Mary Burke tours campus
I was honored to help show the Democratic candidate for governor, Mary Burke, around campus last week and explain to her UW-Stout’s unique position within the UW System. Because of her tight schedule, we had to stay in the Jarvis Hall area, but we did tour the Fab Lab and Ann Parson’s cadaver laboratory.
Mary had a number of conversations with students and employees along the way and held a media availability as well.
We work hard to build relationships with all our elected representatives, an effort that begins before the election. For example, Scott Walker participated in a similar tour in October 2010 before he was elected governor.
AASCU annual meeting
Last week I flew to Washington, D.C., for the American Association of State Colleges and Universities annual conference. It gave me that opportunity to meet with other university chancellors and presidents and discuss the similar issues we face.
A great deal of the discussion centered on how to more effectively advocate for our institutions. The prevalent strategies align well with UW-Stout’s strengths, including our focus on developing a graduate with a broad array of abilities and skills. In addition, the importance of communicating our emphasis on making graduates both “job ready” and “career ready” was emphasized. The need to articulate how we play a vital role in new business development through research, entrepreneurship and outreach also was an important priority.
Tom Friedman, author of “The World is Flat” and several other bestsellers, spoke on many of the issues the conference focused on, as well as his impressions of journalism in the digital age.
A worthwhile trip to NIST
While in Washington, D. C., I had the opportunity to visit the National Institute of Standards and Technology (NIST) in Gaithersburg, Maryland. NIST oversees and provides federal funding for the Manufacturing Extension Partnerships (MEPs).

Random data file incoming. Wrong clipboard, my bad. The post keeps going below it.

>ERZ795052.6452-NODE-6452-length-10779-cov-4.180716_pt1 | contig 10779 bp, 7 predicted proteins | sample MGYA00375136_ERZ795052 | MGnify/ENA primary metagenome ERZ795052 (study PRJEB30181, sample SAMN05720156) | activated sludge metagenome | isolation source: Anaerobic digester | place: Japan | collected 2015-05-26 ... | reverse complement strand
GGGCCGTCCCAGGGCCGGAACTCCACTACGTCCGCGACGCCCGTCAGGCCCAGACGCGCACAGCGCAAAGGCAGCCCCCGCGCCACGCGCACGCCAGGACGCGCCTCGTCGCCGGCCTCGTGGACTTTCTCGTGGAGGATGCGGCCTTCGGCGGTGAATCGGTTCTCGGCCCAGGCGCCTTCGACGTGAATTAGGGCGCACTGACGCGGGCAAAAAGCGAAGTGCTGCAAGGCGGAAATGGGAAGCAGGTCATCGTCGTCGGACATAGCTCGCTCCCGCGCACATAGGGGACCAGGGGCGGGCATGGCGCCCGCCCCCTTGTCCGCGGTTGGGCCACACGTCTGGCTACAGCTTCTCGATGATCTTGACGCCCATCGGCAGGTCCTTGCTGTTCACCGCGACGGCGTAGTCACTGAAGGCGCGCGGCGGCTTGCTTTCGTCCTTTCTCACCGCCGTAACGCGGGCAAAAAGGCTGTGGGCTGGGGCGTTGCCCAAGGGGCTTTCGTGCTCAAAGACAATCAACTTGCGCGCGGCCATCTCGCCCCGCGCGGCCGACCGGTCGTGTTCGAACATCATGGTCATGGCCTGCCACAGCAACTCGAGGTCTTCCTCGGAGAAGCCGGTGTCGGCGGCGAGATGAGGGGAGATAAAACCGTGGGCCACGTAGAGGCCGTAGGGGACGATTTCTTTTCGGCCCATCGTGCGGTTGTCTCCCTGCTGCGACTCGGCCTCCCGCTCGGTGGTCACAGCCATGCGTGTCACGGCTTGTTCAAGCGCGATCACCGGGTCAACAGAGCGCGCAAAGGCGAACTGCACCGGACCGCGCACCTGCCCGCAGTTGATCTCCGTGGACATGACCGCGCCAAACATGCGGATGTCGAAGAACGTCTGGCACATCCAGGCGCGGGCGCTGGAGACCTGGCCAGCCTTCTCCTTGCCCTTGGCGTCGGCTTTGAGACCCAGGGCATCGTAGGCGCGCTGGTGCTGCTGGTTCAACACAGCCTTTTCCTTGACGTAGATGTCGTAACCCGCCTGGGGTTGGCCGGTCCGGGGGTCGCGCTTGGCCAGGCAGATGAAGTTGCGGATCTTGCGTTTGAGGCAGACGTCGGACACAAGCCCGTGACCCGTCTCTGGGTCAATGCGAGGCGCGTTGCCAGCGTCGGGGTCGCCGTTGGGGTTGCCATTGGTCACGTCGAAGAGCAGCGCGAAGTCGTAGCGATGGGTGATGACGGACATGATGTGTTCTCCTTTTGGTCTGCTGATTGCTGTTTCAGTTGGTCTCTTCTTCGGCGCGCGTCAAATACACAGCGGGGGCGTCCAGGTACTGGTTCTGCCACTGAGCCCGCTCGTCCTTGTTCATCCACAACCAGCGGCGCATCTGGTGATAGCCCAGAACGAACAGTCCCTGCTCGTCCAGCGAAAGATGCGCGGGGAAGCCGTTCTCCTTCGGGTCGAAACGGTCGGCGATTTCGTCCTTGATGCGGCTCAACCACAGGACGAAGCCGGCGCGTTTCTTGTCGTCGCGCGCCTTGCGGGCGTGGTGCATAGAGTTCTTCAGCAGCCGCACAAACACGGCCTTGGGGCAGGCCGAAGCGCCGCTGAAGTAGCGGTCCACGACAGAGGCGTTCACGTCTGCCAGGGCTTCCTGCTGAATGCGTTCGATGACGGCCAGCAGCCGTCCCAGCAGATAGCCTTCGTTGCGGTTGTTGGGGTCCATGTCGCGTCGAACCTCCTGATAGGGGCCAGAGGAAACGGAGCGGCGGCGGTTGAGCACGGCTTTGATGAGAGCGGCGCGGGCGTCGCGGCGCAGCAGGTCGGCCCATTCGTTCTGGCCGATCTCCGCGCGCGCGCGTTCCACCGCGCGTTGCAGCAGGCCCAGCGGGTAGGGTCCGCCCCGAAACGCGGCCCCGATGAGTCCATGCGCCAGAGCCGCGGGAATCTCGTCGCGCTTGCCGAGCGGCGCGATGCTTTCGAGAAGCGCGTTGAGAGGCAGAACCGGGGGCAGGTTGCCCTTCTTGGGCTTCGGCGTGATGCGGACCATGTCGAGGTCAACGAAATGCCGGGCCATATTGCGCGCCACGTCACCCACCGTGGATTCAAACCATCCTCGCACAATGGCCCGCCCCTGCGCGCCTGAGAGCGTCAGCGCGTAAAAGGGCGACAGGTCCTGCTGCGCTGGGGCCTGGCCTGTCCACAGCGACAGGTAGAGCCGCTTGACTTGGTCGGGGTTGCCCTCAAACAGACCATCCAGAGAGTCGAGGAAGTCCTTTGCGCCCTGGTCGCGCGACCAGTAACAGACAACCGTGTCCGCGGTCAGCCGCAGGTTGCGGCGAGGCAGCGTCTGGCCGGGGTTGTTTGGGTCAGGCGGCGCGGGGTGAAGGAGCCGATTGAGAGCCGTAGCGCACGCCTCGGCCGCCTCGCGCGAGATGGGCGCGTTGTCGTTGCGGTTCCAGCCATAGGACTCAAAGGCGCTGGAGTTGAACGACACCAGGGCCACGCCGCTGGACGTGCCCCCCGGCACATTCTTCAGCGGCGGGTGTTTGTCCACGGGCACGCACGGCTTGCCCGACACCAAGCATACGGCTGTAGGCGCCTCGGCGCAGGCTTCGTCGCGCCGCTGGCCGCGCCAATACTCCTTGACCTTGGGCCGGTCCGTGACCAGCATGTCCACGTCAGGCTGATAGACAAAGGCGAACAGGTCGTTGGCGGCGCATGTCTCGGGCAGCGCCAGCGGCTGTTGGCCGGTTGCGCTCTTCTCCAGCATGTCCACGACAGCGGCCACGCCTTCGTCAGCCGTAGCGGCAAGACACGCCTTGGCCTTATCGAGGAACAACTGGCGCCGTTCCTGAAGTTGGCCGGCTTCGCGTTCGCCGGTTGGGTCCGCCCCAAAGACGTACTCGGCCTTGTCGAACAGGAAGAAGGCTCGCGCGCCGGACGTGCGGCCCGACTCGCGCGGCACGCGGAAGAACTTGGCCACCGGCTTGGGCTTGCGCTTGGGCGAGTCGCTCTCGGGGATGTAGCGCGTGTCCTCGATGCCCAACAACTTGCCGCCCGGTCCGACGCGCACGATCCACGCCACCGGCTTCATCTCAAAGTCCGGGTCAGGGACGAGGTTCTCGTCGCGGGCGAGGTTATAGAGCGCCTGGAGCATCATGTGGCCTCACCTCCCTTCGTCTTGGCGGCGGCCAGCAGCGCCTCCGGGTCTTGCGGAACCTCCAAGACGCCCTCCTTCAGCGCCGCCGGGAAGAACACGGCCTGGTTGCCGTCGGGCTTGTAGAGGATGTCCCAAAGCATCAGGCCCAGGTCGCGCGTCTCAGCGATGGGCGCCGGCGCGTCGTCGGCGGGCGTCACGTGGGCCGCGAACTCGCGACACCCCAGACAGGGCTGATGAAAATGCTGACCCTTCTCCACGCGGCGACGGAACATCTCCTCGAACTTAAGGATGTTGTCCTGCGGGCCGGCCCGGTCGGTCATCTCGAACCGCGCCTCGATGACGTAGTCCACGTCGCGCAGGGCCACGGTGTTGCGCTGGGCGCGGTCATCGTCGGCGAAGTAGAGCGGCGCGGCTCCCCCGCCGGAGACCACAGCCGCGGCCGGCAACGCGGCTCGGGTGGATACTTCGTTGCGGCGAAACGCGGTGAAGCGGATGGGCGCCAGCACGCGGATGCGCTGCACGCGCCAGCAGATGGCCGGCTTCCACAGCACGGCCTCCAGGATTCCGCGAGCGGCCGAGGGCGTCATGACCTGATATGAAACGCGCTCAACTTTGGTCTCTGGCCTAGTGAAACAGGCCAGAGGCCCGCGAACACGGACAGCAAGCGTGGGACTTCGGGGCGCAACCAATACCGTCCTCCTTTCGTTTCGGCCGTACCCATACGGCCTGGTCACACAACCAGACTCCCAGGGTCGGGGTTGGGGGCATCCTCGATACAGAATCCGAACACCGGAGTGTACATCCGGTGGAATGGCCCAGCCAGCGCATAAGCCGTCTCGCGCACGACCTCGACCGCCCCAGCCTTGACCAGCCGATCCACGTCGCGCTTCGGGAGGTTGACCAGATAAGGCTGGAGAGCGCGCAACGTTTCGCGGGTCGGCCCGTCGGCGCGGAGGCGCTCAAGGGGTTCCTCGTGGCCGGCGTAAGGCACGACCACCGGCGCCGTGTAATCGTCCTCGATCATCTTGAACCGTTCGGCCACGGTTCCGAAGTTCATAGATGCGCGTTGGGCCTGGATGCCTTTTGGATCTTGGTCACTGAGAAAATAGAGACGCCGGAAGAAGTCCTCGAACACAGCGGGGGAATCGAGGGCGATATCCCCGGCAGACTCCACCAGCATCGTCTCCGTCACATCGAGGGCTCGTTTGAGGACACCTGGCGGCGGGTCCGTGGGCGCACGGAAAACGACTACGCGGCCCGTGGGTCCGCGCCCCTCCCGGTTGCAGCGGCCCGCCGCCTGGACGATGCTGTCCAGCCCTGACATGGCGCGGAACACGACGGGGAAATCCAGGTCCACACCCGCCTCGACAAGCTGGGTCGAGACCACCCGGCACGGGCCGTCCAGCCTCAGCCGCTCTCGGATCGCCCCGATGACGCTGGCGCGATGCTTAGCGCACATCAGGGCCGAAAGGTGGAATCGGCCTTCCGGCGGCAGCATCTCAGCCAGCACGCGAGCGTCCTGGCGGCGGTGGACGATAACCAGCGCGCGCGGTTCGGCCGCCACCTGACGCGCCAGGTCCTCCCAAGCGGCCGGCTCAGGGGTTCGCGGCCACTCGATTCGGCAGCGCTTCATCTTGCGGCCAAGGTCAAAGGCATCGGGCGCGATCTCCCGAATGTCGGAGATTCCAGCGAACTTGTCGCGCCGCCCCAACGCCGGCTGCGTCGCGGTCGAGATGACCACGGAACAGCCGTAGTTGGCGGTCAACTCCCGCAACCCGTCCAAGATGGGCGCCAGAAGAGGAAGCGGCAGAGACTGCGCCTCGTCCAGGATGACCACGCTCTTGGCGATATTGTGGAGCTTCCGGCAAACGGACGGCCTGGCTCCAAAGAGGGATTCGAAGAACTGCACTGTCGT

The UW-Stout Manufacturing Outreach Center, part of the Discovery Center, receives NIST funding. SMOC Director Larry Blackledge and I met with Phil Singerman, NIST/MEP director. Our discussions with Singerman focused on our efforts as a NIST/MEP center as well as future federal funding prospects.
The SMOC continues to demonstrate a very high return on the federal funds invested into it, which speaks highly of the center’s staff and leadership. I have been serving the NIST/MEP system as a “core panelist” for nearly two decades, which involves reviewing other centers’ performance and requests for funding. I enjoy my role as a core panelist and will continue serving NIST/MEP in this capacity.
I know many of you are involved in your professional circles in this manner and in other ways. This is important not only to your professional development but also to the university’s ability to pursue opportunities that align with its mission. I’m grateful to those of you who commit to that type of vital professional engagement.
A great visit with an alumnus
One of the best jobs of a chancellor is to meet with our graduates. Recently a proud alumnus came to my office to visit. Richard Burdick and his wife Luanne stopped by to compliment the staff on doing a great job over the years updating the curriculum and facilities. They spent time touring the campus and visiting students in the Memorial Student Center.
They were so impressed with how engaged and friendly the students and staff were that they had to walk up to my office to share their great experiences while on campus for the day. I wasn’t surprised, but it made my day and I had to share it with you.
Thank you to our students and our staff for making visitors and alumni feel welcome when they visit campus. It is one of the many important aspects of our culture that makes this such an extraordinary university.